TWIE 130: Land Mine Sweeper that Blows in the Wind

This Week in Engineering - Asteroid pulling to lunar orbit; spiked space rovers; dandelion-inspired anti-mine device; robots sterilize hospital rooms; graves with QR codes; and printable record albums.
 
Channel: This Week in Engineering iTunes Podcast
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Asteroid pulling to lunar orbit
http://www.newscientist.com/article/dn23039-nasa-mulls-plan-to-drag-asteroid-into-moons-orbit.html

Spiked space rovers
http://news.stanford.edu/news/2012/december/rover-mars-phobos-122812.html

Dandelion-inspired anti-mine device
http://news.discovery.com/tech/giant-dandelion-is-an-anti-mine-device-130103.html#mkcpgn=rssnws1

Robots sterilize hospital rooms
http://news.discovery.com/tech/robots-fight-superbugs-hospitals-130103.html#mkcpgn=rssnws1

Graves with QR codes
http://www.bbc.co.uk/news/uk-wales-north-east-wales-20881406

Printable record albums
http://news.discovery.com/tech/print-records-of-your-digital-music-130102.html#mkcpgn=rssnws1


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Transcript For This Video

Asteroid pulling to lunar orbit
Researchers from the Keck Institute for Space Studies say that NASA is considering plans to send a robotic spacecraft to a small seven-meter asteroid, catch it in a bag, and pull it into orbit around the moon. Asteroids could one day be mined for minerals, or for rocket fuels for other space missions. Such a project would make a manned mission to the asteroid much safer and easier, especially if NASA follows through with the previous idea of putting a manned space station at Lagrange point 2 on the other side of the moon. The spacecraft would be launched on an Atlas V rocket, but once in space, it would be slow-moving, and propelled by solar-heated ions. The $2.6 billion mission would fly for six to ten years, and could be completed by 2030.

Spiked space rovers
Researchers from Stanford, collaborating with MIT and NASAÆs Jet Propulsion Laboratory, have proposed a mission to the Martian moon of Phobos, where an orbiter would deploy several spiked ball-like rovers to the moonÆs surface. With gravity roughly a thousand times weaker than Mars, Phobos is unsuitable for wheeled rovers like Curiosity that rely on friction for movement. The rolling rovers, called ôHedgehogsö, would contain three spinning flywheels, one for each axis, capable of precise movement in the Phobos microgravity, and spikes for rolling across rough terrain. Man, I hope there are aliens, because nothing says, ôWe come in peaceö like ôHere, catch this huge spikey ball we threw at you with our rockets.ö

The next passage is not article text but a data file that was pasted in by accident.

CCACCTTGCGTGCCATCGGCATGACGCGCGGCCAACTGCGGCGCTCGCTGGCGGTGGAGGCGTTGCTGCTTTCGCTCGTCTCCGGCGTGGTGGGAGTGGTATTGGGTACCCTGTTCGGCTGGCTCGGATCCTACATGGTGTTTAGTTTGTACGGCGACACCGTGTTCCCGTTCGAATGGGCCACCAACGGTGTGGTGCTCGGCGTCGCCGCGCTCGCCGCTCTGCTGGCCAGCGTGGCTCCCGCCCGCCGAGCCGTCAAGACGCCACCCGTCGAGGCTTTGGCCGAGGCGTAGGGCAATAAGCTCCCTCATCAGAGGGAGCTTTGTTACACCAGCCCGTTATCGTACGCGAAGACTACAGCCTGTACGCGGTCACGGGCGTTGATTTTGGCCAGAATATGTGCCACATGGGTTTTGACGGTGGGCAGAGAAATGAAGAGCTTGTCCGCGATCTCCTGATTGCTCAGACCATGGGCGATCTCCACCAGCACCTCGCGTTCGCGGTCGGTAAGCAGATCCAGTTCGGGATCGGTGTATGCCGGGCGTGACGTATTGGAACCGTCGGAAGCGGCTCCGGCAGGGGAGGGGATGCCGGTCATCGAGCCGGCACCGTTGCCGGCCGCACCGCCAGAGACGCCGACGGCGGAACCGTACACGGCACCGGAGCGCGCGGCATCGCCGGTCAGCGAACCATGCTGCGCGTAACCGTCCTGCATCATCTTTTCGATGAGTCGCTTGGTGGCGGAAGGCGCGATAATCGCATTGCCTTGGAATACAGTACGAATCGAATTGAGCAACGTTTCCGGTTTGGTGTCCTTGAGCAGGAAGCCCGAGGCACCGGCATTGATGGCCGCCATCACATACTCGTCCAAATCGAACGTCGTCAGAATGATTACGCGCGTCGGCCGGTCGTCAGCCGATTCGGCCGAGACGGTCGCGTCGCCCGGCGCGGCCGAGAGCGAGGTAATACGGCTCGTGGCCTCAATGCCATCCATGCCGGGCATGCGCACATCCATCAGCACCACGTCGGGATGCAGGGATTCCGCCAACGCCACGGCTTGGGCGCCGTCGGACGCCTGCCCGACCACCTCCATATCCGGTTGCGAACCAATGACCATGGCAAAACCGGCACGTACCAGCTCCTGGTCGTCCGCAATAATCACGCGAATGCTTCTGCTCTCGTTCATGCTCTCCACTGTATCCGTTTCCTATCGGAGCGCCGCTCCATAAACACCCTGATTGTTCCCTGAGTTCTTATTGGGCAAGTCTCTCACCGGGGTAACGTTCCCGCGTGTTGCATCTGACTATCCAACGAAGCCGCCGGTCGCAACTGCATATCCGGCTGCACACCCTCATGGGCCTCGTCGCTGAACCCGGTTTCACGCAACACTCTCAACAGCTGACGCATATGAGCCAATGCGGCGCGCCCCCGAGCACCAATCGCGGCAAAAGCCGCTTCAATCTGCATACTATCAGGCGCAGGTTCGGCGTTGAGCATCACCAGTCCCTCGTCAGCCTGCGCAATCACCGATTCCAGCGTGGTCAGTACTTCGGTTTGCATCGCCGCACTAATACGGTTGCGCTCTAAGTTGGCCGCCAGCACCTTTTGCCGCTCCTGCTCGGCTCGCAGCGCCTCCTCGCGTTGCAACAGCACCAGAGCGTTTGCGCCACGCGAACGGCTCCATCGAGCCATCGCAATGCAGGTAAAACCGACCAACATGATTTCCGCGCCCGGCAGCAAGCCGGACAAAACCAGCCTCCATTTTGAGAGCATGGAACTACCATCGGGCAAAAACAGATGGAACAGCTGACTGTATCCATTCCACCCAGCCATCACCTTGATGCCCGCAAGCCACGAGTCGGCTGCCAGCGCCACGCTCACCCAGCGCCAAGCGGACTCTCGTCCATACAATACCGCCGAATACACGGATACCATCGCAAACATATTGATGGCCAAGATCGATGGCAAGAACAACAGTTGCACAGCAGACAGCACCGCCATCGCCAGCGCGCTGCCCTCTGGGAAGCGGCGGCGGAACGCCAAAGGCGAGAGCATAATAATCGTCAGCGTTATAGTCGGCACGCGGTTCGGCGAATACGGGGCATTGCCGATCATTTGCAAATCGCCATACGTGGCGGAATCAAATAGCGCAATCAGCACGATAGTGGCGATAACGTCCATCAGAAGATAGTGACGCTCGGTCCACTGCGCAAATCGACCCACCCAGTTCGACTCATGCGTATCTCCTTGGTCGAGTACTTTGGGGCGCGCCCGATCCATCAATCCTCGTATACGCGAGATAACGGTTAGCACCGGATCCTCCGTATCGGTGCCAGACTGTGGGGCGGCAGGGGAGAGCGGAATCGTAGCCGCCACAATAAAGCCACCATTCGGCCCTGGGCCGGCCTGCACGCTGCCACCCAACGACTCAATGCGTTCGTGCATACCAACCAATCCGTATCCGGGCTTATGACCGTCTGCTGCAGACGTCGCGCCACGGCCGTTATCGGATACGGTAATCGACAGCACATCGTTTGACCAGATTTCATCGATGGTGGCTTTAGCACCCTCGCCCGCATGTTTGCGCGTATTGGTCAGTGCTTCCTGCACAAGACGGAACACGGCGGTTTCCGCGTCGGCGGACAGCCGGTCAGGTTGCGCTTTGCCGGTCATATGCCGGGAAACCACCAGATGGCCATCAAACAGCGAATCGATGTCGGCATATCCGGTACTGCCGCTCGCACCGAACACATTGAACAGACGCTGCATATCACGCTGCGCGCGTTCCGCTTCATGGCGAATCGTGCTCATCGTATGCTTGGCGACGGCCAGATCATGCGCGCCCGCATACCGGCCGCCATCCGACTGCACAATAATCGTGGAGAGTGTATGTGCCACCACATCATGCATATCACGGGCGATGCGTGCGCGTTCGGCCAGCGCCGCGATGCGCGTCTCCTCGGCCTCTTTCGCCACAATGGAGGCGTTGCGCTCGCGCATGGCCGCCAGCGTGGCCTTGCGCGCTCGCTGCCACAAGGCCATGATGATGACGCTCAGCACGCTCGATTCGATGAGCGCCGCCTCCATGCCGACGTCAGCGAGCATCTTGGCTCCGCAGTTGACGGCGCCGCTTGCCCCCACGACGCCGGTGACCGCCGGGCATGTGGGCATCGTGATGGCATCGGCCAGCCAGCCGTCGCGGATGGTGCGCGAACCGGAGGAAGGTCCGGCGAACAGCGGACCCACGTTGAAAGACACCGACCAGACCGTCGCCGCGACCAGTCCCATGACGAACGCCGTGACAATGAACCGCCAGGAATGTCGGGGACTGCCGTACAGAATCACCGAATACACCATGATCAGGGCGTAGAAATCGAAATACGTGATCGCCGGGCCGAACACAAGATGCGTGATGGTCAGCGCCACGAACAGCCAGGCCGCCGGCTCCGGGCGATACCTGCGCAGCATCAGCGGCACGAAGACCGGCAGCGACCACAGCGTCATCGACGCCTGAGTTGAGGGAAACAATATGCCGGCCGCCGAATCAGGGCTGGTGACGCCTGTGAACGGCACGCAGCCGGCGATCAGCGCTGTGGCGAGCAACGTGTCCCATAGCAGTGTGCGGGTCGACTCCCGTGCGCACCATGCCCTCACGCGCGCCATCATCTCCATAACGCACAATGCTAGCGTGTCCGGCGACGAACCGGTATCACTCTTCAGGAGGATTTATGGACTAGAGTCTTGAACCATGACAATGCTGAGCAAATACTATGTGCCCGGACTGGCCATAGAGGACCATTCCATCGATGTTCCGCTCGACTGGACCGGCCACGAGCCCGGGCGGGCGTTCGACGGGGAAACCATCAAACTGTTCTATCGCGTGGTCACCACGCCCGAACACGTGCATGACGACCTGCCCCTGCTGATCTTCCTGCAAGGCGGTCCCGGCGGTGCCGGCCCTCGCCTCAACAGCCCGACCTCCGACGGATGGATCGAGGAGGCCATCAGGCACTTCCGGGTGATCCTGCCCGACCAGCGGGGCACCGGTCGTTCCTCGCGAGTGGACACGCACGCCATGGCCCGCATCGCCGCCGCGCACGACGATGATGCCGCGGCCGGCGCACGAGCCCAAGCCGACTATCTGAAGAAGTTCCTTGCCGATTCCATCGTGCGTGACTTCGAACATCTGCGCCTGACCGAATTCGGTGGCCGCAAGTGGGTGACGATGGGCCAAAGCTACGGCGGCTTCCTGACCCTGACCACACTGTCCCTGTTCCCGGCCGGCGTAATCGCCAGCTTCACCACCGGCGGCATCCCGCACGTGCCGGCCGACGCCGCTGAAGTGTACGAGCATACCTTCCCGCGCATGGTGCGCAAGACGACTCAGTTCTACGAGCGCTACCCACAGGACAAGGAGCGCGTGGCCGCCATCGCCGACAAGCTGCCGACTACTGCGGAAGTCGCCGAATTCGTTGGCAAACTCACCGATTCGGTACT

Dandelion-inspired anti-mine device
The Afghan countryside is still littered with anti-personnel mines, mostly from the Soviet invasion of the 80Æs. Now, Afghan inventor Massoud Hassani has created the ômine kafonö, a wind-driven device that triggers mines and tracks where itÆs safe to walk. The device has a central metal ball with one hundred and fifty legs, each with a round plastic shoe, and it looks strikingly like a dandelion puff ball. When the ball rolls over a mine, the mine blows off the shoe, which can be replaced. The steel ball at the center of the giant dandelion puff contains a GPS tracker for plotting where it is safe to walk. Ironic, because every spring, I kill dandelions using land mines, but only if theyÆre in my neighborÆs yard. We donÆt get along.

Robots sterilize hospital rooms
One major concern at hospitals is breeding antibiotic-resistant bacteria. Now, Johns Hopkins Hospital is testing a new method to prevent superbugs using a pair of robots -- one to spray the bleaching agent hydrogen peroxide into the air to apply a thin layer over the entire room, and another vaporizer to then break down the hydrogen peroxide into water and oxygen. The robots can sanitize a hospital room in about an hour and a half. The process has proven effective against bacteria like Staphylococcus and MRSA, and is being used in rooms that are at high risk of containing drug-resistant bacteria. Testing is planned for future use in decontaminating unused but possibly exposed hospital equipment.

Graves with QR codes
Historypoints.org has installed QR codes in a cemetery in Bodelwyddan, Wales, which contains the graves of over 80 Canadian soldiers from World War I. The codes, which can be scanned by smart phones, point visitors to an historical account of the Canadian presence at nearby Kinmel Park camp. Most of the soldiers in the graves are believed to have died in the flu pandemic of the winter of 1918 to 1919, though some are believed to have died in riots that March. I think grave QR codes are great, especially to remember my Uncle Carl, known to his friends as ôError 404 Page Not Foundö. He was a web developer; he made a lot of mistakes.

Printable record albums
Amanda Ghassaei, assistant tech editor from Instructables.com, has developed a way to use a 3D printer to print out playable record albums from mp3 files. Audio data from the mp3 files is converted into the geometry of a 12-inch record and exported into a file format which is used by a resin printer to create the record. The process could use some refinement, as the resulting music is not quite pristine, but it is recognizable. Wait, you can print anything, and you make a record thatÆs round? Have fun with it -- make it a triangle -- that plays the Dark Side of the Moon. Mind: blown. With dark forebodings too.